Originalism and Judicial Restraint, Incompatible as Applied

Public Discourse prints a problematic defense of originalism as a mode of constitutional interpretation, occasioned by a recent book by Judge Wilkinson of the Fourth Circuit, who candidly admits to its shortcomings. Per Gregory Sullivan, originalism shares none of the subjectivity of competing constitutional ideologies, and so should be above reproach:

Whereas Brennan, Ely, and Posner advance theories that inevitably result in judicial supremacy . . . originalism is the only interpretive approach that most consistently will restrain the Court. While Wilkinson is right about one criticism of originalism—its glib and often erroneous use of historical materials—this is a problem that is an abuse of originalism, certainly not its essence. In a fallen world, even a sound doctrine is open to such abuses.

First, I question the seriousness of any commentator who readily drops dog-whistle phrases like “judicial supremacy.” And in this case, caution is well-founded, because Sullivan essentially admits to originalism’s greatest flaw — its inability to cope with a “dense and often contradictory” historical record — before claiming that, but for its fatal flaw, originalism works. Sure. And if we ignore his stopped heart, yes, the patient is doing fine.

The complexity of history, and the fact that there’s always a competing historical narrative, aren’t just little problems. They fatally compromise originalism’s sole virtue — its pretension to objectivity. If judges can still choose results based on originalism, the doctrine allows just as much “judicial supremacy” as the next constitutional modality. But don’t take my word for it. Sullivan notes the problem himself. He just doesn’t think it matters.

Set against this vice is originalism’s great virtue: it closes the door on social progress issues, like gay rights and abortion:

The strength of originalism as a restraining force is found in the really controversial cases: those involving abortion, homosexual conduct, same-sex marriage, and so on. For originalists, these are easy cases. The history of the Fourteenth Amendment with respect to these issues is perfectly clear: they are not constitutional matters at all. The history, that is to say, is uniformly and unequivocally silent on these questions.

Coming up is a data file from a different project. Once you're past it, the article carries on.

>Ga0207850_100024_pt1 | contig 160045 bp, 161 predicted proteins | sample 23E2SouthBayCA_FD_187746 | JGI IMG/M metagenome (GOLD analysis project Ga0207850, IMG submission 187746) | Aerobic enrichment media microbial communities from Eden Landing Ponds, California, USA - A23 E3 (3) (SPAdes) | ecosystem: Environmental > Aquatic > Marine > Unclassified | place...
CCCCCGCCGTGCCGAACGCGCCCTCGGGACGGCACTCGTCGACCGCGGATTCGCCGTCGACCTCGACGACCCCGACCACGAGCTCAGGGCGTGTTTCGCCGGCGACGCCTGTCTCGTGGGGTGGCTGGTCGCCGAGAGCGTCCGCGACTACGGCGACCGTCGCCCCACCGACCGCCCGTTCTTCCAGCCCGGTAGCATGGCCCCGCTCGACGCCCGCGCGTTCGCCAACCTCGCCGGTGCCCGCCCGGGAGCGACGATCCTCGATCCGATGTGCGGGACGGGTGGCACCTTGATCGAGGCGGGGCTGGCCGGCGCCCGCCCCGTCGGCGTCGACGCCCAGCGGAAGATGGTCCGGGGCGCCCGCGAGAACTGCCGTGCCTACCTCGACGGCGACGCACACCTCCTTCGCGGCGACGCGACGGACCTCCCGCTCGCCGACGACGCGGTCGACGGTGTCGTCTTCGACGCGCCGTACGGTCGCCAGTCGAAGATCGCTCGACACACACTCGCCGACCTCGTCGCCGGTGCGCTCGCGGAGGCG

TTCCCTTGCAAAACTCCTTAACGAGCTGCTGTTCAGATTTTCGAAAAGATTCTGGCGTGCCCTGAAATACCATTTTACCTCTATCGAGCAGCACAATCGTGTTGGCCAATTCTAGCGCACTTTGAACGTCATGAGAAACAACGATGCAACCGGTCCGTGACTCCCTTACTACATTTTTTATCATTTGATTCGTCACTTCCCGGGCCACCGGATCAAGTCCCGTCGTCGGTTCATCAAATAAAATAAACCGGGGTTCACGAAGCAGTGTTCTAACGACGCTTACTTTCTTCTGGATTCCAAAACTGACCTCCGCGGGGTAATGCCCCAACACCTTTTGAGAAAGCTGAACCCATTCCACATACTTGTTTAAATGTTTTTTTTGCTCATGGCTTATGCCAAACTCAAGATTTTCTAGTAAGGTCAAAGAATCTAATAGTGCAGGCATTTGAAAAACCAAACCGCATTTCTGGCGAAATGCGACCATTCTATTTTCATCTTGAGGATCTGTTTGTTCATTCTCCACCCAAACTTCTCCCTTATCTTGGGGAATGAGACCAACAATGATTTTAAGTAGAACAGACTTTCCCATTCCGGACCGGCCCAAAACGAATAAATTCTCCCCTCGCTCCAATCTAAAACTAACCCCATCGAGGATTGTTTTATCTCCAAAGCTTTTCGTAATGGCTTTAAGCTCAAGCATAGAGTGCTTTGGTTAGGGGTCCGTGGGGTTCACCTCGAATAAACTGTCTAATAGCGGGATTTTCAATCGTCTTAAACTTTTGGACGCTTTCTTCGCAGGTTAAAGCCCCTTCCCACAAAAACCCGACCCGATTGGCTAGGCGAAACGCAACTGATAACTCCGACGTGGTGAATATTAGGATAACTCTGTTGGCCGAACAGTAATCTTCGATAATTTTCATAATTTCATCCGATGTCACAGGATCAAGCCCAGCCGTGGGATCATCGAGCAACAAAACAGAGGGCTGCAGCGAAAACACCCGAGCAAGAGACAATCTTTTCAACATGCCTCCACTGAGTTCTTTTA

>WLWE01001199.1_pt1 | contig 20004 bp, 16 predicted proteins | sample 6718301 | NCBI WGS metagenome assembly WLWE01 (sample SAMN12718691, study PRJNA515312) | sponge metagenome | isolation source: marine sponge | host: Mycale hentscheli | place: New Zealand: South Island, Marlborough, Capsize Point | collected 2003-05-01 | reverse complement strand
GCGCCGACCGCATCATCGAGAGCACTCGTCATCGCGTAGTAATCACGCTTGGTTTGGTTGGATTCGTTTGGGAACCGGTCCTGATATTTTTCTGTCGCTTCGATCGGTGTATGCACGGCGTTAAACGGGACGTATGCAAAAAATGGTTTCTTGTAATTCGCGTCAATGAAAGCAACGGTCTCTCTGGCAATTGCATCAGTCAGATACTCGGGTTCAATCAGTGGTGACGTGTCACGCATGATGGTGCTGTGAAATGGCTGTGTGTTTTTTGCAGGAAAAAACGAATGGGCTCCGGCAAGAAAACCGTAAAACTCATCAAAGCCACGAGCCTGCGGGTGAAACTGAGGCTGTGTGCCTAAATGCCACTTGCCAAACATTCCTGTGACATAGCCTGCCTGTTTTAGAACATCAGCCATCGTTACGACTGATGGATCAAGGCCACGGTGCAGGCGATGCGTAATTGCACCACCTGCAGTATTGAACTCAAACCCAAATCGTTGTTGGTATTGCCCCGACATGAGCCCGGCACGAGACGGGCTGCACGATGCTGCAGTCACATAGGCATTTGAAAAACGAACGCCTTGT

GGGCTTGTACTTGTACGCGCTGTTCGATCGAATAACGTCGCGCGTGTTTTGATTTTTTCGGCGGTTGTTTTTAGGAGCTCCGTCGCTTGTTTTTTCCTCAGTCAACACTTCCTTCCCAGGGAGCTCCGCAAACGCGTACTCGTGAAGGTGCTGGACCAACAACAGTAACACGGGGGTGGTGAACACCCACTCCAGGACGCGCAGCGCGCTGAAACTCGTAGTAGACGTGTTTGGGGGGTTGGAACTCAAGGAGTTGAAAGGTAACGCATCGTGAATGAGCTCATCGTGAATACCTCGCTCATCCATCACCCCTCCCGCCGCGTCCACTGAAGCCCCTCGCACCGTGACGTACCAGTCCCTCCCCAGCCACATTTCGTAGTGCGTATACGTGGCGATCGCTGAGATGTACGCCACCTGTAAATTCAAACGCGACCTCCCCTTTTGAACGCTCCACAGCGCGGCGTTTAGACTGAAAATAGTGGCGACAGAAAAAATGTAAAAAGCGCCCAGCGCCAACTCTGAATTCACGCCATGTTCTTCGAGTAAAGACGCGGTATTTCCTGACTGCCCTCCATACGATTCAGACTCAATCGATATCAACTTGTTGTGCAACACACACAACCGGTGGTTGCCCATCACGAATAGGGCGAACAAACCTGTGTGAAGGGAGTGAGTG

Query whether choosing a modality based on the outcomes it generates is any less subjective than the “results-driven jurisprudence of the Warren Court.” Regardless, it’s not clear to me that originalism, properly applied, actually offers easy answers to such social issues. Liberal originalists have demonstrated time and again that laws banning sodomy, banning abortion, or defining marriage are all modern creations. See, e.g., Lawrence v. Texas (“It was not until the 1970’s that any State singled out same-sex relations for criminal prosecution”). And, homosexuality and abortion may not have been topics of ready conversation at the founding, but they’re both life choices of deep antiquity. Applying originalism purely, “unequivocal silence” in the record supports neither a positive right to engage in consensual sodomy, nor a negative right for the state to override the citizen’s interest in privacy, and criminalize such private conduct. Even on this “simple” issue, originalists can tell competing stories.

All of this should suggest that originalism isn’t about fighting “judicial supremacy,” defined as judges making subjective judicial choices. It’s about fighting “judicial supremacy,” defined as judges making subjective judicial choices that favor social progress. Here in turn is the great virtue of Brennan’s “risible” notion of the responsive interpretation: if we accept that all modalities of constitutional interpretation involve subjectivity, we might as well acknowledge that subjectivity, and deploy it cautiously to allow society to grow within the constitutional text. Better a Constitution that grows with its people, than one which steadily becomes irrelevant as society changes.

“Love is Strong,” by Fires in France

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